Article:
Me and about a dozen other people were being held prisoner by a grizzly ex-military hillbilly in a big old southern farmhouse on a hill in the middle of nowhere. This hillbilly enjoyed the occasional bit of amaeturish torture, but mostly he just liked mocking us and holding us in annoyed and frightened suspense. He had lots of guns and knives, an apparently endless supply of tiny dead-end rooms, and the uncanny ability to be looming outside your door at all times.
We the imprisoned conspired endlessly against him. He actually made this quite easy for us; it seemed to bring him great pleasure to keep us perpetually on the verge of escape. Early on he actually gave me free roam of the grounds, having deprived me of anything I could use as a weapon, because he knew I wouldn’t try to run away without rescuing the others. As I walked around the house, I was continually astonished at his audacity, at how loosely guarded everything was. All the windows were wide open, with only flimsy screens to keep us in. The screams of his victims filtered out into the air, and probably carried for miles.
I couldn’t really blame him for his laxity, however–as I myself was having a surprisingly good time trying to thwart him. At one point, I actually awoke from what could easily be considered a nightmare–but was enjoying myself so thoroughly that I had to go back to find out how it would end.
On two occasions, I fought our captor hand to hand. In the first, I wrested an assault rifle from his hands and stabbed him in the back with the bayonet. It had almost no effect, and before I could get to the trigger he grabbed the muzzle and forced it away. Then both he and I reached with our free hands for the little silver-plated pistols he carried on his belt, and ended up pointing them at each other’s heads. He taunted me, daring me to pull the trigger. I hesitated, then jerked my head away and fired. Nothing happened. The bastard had carried them in unloaded, just so he could trick me into going for them!
“I just don’t understand it,” I said. “I’m bigger than you, and younger! I should be able to beat you!” Of course by this time I had figured out that he was combat-trained, but this was the usual bent of our conversations–like Bilbo in the dragon’s lair, I fanned his ego every chance I got, trying to make him get careless. I scarcely needed to. At one point he deliberately left a three-inch folding knife on the windowsill in my room, just to taunt me. What could I do with it, when a five-inch bayonet rammed between his shoulder-blades didn’t even slow him down?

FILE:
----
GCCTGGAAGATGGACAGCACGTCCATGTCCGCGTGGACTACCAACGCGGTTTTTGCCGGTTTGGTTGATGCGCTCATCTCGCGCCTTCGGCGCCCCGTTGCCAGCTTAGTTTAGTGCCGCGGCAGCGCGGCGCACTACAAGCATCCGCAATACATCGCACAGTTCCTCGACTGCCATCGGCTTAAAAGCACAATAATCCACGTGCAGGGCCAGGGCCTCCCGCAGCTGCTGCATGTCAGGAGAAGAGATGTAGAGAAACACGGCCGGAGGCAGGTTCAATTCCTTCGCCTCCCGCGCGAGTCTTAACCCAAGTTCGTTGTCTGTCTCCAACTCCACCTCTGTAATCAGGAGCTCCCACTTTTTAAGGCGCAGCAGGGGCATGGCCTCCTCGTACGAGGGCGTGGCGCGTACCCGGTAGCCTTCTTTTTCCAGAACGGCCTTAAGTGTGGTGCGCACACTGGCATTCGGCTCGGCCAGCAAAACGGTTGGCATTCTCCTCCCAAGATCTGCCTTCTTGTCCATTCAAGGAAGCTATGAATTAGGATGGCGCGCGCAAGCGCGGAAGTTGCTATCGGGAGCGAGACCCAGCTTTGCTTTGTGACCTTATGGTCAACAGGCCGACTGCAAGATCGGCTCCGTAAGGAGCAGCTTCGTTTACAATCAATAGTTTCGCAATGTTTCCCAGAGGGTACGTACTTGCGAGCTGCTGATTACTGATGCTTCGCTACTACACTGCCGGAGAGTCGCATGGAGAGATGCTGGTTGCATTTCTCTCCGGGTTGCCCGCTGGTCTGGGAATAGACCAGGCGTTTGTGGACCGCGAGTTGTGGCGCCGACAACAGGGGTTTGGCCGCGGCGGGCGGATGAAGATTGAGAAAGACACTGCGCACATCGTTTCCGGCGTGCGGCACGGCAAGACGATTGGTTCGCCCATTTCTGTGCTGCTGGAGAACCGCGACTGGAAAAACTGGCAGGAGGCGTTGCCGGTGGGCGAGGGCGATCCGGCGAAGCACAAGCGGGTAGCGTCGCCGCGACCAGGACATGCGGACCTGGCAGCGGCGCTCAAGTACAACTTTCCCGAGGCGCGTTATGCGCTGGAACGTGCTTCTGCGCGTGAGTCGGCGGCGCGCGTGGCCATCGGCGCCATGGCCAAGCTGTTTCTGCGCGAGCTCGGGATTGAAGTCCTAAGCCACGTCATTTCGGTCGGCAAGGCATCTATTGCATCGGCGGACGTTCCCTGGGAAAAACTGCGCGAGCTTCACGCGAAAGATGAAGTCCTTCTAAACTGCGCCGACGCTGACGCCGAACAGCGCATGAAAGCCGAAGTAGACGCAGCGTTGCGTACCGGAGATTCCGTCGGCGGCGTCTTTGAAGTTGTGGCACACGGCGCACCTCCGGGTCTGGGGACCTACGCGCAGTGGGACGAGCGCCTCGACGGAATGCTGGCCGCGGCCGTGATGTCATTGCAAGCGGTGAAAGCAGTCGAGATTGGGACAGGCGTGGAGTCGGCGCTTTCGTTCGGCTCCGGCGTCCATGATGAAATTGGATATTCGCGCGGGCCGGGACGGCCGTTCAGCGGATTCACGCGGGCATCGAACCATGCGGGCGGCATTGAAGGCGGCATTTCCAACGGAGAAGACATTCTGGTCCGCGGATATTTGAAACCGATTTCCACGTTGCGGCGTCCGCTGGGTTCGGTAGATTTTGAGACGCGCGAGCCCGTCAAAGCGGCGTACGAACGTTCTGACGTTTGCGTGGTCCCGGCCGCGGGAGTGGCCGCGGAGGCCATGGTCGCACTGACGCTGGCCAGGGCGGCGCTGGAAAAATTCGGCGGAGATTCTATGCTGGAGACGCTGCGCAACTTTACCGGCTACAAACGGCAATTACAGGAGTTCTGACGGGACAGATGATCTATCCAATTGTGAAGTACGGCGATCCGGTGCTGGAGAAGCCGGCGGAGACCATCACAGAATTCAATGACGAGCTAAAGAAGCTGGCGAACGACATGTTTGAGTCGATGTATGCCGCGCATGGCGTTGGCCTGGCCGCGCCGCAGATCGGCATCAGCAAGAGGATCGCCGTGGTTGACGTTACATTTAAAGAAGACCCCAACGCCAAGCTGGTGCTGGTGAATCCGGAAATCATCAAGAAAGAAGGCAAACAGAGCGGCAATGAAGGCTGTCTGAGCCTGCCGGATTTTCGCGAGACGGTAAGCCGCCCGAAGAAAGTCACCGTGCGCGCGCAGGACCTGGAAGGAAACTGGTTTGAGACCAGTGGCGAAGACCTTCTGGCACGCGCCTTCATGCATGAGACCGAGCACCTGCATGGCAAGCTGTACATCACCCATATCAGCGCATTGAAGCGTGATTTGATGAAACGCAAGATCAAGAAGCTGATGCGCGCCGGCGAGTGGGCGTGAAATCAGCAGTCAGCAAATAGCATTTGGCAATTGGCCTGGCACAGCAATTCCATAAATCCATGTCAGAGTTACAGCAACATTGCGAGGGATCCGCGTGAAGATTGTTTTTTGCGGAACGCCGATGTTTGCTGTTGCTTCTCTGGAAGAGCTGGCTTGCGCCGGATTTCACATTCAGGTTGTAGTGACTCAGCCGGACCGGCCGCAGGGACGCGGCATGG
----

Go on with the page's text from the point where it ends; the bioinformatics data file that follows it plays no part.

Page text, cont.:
My cell was a narrow third story cul-de-sac with only half a door that opened onto a five-foot wide hole in the floor, through which poured an impossibly slow indoor waterfall. I rapidly discovered that by leaping into the stream, I could transport myself down into a bedroom two floors below where three women and one man were being held. With these I held many a hasty conversation on the possibility of our escape. We determined it would be too dangerous to break a window, as some of us might get out, but we would certainly attract the bastard’s attention and in all likelyhood get gunned down. We couldn’t get through the screens without a tool of some kind, and these were all in the bastard’s possession. So all we could do was bide our time and look for an opening.
Opportunity arose one day when the old bastard, having finally decided we were too much to handle by himself, left the house to gather reinforcements, in the form of another ferrety little ex-military man and a ravenous black attack pig with rubber bunny ears tied to its snout. He was not without a sense of greusome humor, our jailor.